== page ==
# Can we define the core as the intersection of Pareto efficient allocations and upper-contour sets?

Suppose that an economy has $$n$$ agents, each with endowment $$\omega_i$$. Their preferences are represented by the quasiconcave and increasing function $$u_i$$. Let the set of Pareto efficient allocations be $$E$$ and let $$C_i$$ be the upper-contour set for $$u_i(\omega_i)$$ for all $$i$$.

My question is: can we define the core as the intersection of $$E$$ and all $$C_i$$, so $$core = E \cap \left(\bigcap_{i = 1}^n C_i\right)$$? I think this definition works when $$n = 2$$, but what about when $$n > 2$$?

Assume there are three individuals $$A, B, C$$ and three goods $$x, y, z$$. Endowment for $$A$$ is $$(1,0,0)$$ for $$B$$ is $$(0,1,0)$$ and for $$C$$ is $$(0,0,1)$$.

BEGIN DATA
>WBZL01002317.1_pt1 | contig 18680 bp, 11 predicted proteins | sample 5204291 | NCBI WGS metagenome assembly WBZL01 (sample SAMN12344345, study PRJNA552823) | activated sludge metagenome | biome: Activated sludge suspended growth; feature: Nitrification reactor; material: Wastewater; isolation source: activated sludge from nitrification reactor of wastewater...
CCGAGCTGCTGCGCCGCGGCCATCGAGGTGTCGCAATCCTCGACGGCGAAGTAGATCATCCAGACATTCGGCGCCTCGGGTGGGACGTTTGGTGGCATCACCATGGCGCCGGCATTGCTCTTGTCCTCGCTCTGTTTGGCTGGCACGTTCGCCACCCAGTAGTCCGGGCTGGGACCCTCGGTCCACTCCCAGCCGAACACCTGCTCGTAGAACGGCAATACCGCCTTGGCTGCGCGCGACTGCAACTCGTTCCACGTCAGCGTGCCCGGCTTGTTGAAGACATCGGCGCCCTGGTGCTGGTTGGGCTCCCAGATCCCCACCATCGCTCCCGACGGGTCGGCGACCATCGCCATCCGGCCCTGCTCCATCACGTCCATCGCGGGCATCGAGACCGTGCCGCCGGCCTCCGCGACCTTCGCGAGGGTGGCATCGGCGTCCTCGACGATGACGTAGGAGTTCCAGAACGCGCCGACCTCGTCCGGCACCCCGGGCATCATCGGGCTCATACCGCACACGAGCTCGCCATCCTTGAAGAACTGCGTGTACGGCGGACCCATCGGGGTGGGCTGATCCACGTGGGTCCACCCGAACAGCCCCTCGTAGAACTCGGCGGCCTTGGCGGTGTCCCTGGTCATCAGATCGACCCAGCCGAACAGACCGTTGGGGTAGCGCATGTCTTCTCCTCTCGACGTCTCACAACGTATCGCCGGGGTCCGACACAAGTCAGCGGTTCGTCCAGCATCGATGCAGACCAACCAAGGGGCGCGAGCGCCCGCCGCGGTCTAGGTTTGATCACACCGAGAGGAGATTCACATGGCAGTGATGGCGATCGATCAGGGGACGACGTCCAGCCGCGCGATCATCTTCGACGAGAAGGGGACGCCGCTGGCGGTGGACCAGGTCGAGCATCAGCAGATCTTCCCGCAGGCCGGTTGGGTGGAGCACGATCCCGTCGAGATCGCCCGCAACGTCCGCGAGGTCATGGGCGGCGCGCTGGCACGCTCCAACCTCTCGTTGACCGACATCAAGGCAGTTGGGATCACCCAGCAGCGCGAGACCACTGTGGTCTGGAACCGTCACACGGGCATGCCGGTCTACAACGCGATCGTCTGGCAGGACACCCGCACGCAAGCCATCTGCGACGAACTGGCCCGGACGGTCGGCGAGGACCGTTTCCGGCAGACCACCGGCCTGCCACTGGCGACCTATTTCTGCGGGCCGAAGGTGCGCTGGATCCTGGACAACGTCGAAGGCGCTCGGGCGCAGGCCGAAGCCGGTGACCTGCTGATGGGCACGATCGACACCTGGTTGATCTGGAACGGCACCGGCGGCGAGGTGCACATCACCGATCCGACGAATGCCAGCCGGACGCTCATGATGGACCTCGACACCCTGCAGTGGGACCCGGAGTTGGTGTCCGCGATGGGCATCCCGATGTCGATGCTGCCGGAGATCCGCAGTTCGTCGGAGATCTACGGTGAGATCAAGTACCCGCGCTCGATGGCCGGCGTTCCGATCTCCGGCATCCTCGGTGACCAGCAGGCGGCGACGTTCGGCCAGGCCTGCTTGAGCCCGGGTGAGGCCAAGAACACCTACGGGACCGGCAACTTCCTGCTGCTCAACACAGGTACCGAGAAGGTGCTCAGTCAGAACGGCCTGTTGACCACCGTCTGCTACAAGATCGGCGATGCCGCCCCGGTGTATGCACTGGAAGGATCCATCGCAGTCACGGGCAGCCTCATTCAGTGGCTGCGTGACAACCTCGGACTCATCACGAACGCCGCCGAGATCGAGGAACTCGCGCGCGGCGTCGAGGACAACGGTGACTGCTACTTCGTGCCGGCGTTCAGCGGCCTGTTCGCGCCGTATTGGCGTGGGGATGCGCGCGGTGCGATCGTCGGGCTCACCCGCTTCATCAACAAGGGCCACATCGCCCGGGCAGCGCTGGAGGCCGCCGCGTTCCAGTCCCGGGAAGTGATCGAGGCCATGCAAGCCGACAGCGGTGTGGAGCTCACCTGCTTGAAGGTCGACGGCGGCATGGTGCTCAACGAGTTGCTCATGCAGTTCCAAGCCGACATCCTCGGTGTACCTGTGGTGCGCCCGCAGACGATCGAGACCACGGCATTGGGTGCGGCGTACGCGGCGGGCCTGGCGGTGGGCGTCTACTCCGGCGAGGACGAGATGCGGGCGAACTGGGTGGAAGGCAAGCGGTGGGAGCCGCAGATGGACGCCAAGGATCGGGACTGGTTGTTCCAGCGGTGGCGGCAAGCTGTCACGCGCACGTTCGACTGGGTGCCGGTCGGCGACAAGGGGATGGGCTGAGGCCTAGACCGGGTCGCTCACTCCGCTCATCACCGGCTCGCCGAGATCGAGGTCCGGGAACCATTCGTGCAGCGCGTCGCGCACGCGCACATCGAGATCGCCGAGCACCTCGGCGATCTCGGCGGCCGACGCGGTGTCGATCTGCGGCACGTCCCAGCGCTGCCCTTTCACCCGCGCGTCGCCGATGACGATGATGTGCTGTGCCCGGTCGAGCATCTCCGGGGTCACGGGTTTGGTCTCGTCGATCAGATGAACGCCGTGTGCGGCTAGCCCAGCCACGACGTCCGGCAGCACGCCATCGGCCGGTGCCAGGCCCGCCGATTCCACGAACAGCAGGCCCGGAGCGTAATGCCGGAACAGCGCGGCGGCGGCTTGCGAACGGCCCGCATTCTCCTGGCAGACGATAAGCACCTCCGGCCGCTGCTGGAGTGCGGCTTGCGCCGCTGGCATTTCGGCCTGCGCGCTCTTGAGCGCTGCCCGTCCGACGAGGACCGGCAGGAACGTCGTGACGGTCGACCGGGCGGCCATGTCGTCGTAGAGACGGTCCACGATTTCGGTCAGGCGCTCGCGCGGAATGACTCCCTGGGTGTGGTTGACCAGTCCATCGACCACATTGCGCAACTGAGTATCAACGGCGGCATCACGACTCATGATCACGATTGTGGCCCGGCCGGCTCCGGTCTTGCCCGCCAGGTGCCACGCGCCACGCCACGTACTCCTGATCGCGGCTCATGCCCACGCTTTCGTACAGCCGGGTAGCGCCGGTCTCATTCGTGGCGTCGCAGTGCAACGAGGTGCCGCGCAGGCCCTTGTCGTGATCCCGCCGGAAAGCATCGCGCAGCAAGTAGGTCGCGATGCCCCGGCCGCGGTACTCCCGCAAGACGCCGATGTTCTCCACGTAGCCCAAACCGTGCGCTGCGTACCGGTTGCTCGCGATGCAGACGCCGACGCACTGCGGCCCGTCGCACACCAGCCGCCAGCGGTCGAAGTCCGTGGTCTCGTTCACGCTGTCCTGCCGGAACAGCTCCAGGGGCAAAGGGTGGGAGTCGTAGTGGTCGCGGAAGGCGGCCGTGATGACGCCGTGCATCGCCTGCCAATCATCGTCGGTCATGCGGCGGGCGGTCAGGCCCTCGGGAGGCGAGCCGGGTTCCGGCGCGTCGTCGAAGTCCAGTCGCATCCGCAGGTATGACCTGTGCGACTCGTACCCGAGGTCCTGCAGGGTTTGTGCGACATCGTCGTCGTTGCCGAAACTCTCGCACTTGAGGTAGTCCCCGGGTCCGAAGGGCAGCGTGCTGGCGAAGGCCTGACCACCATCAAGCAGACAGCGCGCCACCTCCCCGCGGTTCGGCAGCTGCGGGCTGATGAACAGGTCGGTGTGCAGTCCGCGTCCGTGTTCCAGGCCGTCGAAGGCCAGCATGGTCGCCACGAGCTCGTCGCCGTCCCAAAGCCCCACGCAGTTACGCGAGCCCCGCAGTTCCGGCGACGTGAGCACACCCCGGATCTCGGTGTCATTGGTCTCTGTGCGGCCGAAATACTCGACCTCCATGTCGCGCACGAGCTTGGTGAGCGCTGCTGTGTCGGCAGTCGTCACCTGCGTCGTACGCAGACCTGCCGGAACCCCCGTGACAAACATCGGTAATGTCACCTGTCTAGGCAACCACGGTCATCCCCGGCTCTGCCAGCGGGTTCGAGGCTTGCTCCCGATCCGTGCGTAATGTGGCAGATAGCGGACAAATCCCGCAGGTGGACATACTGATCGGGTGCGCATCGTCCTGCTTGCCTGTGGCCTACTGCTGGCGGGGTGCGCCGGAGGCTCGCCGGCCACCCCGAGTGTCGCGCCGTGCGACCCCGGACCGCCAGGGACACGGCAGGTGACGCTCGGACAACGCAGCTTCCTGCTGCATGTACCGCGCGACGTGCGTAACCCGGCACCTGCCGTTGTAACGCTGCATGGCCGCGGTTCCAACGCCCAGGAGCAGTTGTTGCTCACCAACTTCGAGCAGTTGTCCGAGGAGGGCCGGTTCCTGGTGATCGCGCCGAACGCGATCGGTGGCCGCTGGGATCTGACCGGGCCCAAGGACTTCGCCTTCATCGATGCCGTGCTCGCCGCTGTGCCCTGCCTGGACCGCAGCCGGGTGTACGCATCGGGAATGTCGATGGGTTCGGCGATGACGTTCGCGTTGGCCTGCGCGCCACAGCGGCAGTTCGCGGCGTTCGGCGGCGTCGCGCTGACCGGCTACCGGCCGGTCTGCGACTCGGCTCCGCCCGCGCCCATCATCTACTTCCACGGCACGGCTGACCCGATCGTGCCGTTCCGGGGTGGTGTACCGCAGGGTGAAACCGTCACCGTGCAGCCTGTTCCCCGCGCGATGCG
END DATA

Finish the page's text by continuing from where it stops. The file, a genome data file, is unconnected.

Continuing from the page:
Assume the utility function for the individuals are: $$u^A(x,y,z) = xy + z, u^B(x,y,z) = x + yz, U^C(x,y,z) = xz + y$$ The utilities at the endowments are $$u^A(1,0,0) = 0, u^B(0,1,0) = 0, u^C(0,0,1) = 0.$$ Now consider the allocation where $$A$$ gets $$(0,0,0)$$ for $$B$$ receives $$(1,1,1)$$ and for $$C$$ receives $$(0,0,0)$$. This gives utilities: $$u^A(0,0,0) = 0, u^B(1,1,1) = 2, u^C(0,0,0) = 0,$$ So these are individual rational. It is also clear that this is Pareto efficient as any reallocation would decrease the utility of $$B$$.
Note however that the coalition $$\{A, C\}$$ has a profitable deviation. For example, they could switch their endowments, so $$A$$ consumes $$(0, 0, 1)$$ and $$C$$ consumes $$(1, 0,0)$$, giving both a utility equal to 1. So the above Pareto efficient and individual rational allocation is not in the core.